Josh Wilding Reviews: THE LAST STAND

Josh Wilding Reviews: THE LAST STAND

It hasn't made a huge impact at the North American box office, but what did I make of Arnold Schwarzenegger’s highly anticipated return to the big screen in Jee-woon Kim's The Last Stand? Well, hit the jump to read my spoiler-free verdict on the action movie!

He may have turned up in both instalments of The Expendables, but The Last Stand is the film that truly marks Arnold Schwarzenegger’s return to the big screen. And damn, it’s good to finally have him back! He may be a little older than when we last saw him in a leading role (2003’s Terminator 3: Rise of the Machines), but the legendary actor is just as capable of kicking ass and taking names as ever. As Ray Owens, Schwarzenegger captures the weary and good-natured Sheriff with no trouble whatsoever; it’s the sort of role that he’s comfortably grown into and one that he can undoubtedly continue to take advantage of in this new age of Arnie. However, don’t let that fool you into thinking he can’t still handle himself – as is mentioned above, he has no trouble tackling the big action sequences, all while adding some great new one-liners to his already packed out repertoire. He’s backed up by a supporting cast that varies wildly in quality. You have the good (Jaimie Alexander, Forest Whitaker), the bad (Luis Guzmán, Peter Stormare) and the downright forgettable (Johnny Knoxville, Eduardo Noriega). Still, combined, they do just about enough to make this a decent enough ensemble piece. It would however have been good to have more of the focus on Schwarzenegger, especially in the first act.

It’s not too difficult to talk about the story as it really just boils down to most of the characters listed above taking a “stand” by protecting their town from a Cartel chief who is hoping to cross the border after escaping from the FBI. It’s an interesting enough concept, if not wholly original and more than a little clichéd in places, but the fact that is fleshed out with plenty of fantastic action sequences and humour more than makes up for this. Jee-woon Kim directs the hell out of the aforementioned action and the shoot-out’s, car chases and brutal final fight all add up to make Kim a director who will hopefully become a permanent fixture of the genre. It’s a shame that the majority of the characters are so paper-thin, but that comes as a result of the type of movie it is. The fact is, The Last Stand is a fun, dumb action movie starring one of the world’s greatest (and most iconic) action stars AND a really impressive turn from the drop dead gorgeous Jaimie Alexander. If you want filmmaking at its very finest, you can always just go catch a screening of Django Unchained or Zero Dark Thirty. For a damn good time and good old fashioned FUN, make sure you watch The Last Stand before it’s too late.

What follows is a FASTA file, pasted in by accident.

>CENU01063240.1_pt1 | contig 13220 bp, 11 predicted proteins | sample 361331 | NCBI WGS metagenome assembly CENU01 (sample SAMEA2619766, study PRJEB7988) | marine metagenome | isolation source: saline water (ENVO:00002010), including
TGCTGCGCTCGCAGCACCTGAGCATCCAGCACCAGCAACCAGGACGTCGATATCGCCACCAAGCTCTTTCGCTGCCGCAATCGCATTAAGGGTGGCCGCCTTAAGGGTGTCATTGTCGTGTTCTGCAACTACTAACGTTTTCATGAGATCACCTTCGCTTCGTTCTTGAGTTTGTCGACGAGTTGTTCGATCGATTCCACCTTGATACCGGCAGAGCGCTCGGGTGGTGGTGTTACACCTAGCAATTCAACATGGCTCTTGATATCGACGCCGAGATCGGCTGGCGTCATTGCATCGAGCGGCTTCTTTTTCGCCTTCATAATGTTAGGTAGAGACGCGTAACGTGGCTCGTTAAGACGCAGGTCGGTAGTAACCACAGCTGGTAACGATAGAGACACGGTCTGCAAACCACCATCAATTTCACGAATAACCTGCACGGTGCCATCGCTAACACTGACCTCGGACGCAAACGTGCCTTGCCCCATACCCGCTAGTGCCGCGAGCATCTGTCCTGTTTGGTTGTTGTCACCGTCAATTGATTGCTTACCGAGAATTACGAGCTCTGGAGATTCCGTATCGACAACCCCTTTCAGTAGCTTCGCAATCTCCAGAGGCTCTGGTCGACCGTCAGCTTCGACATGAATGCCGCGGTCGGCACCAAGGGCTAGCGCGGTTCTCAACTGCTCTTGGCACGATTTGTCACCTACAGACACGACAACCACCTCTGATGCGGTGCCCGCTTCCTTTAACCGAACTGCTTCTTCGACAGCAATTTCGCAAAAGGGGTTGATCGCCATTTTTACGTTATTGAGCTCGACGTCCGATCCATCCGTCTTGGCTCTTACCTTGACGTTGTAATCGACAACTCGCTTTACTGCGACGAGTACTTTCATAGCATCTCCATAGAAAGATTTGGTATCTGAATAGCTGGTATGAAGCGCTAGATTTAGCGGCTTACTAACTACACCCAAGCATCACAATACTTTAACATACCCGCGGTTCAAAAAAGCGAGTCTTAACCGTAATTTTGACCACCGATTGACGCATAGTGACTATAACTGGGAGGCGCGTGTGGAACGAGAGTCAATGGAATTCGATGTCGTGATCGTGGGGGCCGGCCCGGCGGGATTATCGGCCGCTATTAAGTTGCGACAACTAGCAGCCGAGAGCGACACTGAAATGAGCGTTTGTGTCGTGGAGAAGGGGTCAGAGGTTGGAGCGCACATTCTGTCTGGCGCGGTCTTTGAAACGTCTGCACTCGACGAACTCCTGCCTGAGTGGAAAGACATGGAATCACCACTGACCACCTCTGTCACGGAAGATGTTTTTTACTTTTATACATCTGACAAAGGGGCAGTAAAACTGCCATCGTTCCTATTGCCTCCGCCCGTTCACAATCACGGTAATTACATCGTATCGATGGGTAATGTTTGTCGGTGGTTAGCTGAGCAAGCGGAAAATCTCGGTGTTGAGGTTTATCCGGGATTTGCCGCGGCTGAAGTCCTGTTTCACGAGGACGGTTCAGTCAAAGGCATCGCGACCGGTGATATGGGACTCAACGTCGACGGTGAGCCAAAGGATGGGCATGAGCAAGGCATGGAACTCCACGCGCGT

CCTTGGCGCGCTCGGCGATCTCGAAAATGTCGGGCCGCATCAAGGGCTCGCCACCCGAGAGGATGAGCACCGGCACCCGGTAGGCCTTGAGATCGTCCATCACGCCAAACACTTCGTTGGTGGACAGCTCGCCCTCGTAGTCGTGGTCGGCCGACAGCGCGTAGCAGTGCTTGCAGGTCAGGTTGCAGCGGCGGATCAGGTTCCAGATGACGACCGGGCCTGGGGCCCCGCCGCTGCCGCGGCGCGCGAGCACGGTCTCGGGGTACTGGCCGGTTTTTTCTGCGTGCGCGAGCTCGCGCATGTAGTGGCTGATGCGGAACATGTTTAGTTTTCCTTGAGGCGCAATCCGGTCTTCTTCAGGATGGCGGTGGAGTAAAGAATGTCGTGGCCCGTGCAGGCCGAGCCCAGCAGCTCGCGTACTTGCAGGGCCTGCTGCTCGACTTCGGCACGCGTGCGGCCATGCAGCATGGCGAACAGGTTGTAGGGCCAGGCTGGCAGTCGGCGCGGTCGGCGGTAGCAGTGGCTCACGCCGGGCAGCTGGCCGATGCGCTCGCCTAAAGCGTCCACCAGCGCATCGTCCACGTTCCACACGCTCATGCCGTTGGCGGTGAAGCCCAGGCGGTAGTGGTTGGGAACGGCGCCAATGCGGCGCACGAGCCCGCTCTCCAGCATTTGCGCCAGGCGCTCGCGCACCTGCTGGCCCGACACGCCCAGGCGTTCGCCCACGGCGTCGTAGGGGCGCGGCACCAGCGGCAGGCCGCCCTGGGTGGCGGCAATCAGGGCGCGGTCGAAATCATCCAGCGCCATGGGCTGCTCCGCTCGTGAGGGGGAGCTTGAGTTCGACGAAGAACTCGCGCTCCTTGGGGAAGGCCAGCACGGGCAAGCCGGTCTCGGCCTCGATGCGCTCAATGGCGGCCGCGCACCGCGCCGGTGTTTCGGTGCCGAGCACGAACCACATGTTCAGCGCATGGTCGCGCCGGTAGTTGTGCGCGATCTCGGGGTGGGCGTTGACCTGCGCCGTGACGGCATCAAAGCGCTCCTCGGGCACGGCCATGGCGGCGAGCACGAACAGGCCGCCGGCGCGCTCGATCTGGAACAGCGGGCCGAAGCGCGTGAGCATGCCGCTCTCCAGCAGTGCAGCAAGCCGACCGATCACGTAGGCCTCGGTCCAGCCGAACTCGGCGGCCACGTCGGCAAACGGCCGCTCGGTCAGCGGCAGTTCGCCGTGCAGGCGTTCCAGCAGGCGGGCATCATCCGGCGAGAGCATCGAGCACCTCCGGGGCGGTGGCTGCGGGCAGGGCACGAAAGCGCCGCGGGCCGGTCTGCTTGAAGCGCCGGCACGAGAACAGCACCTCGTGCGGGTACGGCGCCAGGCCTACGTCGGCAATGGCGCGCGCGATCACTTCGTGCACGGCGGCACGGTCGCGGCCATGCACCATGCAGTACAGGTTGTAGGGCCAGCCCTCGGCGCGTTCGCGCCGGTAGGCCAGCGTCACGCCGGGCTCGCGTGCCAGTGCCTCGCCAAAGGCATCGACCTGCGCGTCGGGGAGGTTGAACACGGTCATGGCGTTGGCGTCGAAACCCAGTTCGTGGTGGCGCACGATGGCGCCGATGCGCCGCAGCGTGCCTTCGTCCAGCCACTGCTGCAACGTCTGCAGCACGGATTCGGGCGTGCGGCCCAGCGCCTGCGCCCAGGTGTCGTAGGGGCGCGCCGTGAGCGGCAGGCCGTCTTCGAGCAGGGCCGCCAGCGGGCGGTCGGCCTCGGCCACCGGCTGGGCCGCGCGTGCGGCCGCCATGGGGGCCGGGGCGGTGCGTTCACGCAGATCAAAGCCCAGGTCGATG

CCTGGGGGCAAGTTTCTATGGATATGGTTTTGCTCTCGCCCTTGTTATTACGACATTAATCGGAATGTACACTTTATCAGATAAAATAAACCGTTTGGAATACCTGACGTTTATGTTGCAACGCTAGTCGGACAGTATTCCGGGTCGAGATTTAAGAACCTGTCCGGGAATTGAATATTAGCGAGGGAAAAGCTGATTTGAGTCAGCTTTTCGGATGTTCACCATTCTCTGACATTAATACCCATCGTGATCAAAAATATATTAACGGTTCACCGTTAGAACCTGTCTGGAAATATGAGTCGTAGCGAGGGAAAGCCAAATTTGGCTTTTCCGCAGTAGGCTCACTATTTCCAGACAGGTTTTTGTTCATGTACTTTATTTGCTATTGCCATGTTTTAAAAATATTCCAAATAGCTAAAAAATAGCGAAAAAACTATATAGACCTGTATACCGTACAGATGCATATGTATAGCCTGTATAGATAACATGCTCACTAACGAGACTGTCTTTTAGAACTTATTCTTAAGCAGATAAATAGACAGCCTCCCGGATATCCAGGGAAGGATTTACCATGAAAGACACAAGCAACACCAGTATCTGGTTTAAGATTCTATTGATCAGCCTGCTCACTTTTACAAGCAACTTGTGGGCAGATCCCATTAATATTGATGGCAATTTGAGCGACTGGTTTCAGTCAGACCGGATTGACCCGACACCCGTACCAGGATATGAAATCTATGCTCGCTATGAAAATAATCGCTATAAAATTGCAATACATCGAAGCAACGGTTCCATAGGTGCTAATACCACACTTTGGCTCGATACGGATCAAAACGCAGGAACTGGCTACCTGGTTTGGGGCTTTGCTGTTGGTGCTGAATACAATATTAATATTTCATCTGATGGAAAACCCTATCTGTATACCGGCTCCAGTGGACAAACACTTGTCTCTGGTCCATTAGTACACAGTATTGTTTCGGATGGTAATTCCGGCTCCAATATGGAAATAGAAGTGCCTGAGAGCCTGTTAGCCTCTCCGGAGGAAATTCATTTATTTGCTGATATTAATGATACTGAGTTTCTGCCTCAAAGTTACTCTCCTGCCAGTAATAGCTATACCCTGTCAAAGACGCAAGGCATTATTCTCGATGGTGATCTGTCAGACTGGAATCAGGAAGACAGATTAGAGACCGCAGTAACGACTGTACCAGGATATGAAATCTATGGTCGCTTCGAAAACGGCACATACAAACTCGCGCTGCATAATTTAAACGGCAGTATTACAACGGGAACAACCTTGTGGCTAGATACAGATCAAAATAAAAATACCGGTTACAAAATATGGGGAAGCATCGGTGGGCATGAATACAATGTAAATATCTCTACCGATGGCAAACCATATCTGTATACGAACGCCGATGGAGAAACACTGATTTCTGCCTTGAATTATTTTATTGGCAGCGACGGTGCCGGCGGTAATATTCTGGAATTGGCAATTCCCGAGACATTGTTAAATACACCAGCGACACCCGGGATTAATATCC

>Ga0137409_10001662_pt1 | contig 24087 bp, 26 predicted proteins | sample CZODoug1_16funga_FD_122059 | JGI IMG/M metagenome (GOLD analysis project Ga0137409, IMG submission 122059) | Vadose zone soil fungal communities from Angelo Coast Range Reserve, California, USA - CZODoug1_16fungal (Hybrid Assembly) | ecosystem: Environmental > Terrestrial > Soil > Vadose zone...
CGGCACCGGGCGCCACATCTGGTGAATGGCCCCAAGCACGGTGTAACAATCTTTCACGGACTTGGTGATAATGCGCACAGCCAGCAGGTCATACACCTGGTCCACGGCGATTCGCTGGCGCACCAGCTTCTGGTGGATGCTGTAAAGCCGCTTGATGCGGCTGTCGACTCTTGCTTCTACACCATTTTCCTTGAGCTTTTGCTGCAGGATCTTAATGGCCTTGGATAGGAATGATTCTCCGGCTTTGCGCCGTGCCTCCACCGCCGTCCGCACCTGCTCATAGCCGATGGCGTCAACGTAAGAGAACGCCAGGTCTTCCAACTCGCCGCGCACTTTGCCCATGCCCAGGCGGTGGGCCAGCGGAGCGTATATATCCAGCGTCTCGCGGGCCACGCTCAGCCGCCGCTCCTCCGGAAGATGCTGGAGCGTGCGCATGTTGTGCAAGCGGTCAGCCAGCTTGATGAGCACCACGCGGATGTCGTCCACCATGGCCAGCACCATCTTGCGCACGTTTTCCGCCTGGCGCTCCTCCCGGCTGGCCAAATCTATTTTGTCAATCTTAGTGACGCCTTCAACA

While it may not bring anything particularly new to the action genre, The Last Stand is a fun way of spending a couple of hours at the cinema and well-worth checking out. Welcome back Arnie; we've missed you!

Action icon Arnold Schwarzenegger makes his much-anticipated return to the big screen in Korean director Kim Jee-woon’s hard-hitting US directorial debut, THE LAST STAND. After leaving his LAPD narcotics post following a bungled operation that left him wracked with remorse and regret, Sheriff Ray Owens (Schwarzenegger) moved out of Los Angeles and settled into a life fighting what little crime takes place in sleepy border town Sommerton Junction. But that peaceful existence is shattered when Gabriel Cortez (Eduardo Noriega), the most notorious, wanted drug kingpin in the western hemisphere, makes a deadly yet spectacular escape from an FBI prisoner convoy. With the help of a fierce band of lawless mercenaries led by the icy Burrell (Peter Stormare), Cortez begins racing towards the US-Mexico border at 250 mph in a specially-outfitted Corvette ZR1 with a hostage in tow.


Arnold Schwarzenegger as Sheriff Ray Owens
Rodrigo Santoro as Deputy Frank Martinez
Zach Gilford as Deputy Jerry Bailey
Forest Whitaker as Agent John Bannister
Genesis Rodriguez as Agent Ellen Richards
Johnny Knoxville as Lewis Dinkum
Jaimie Alexander as Sarah Torrance
Luis Guzmán as Mike Figuerola
Peter Stormare as Burrell
Eduardo Noriega as Gabriel Cortez


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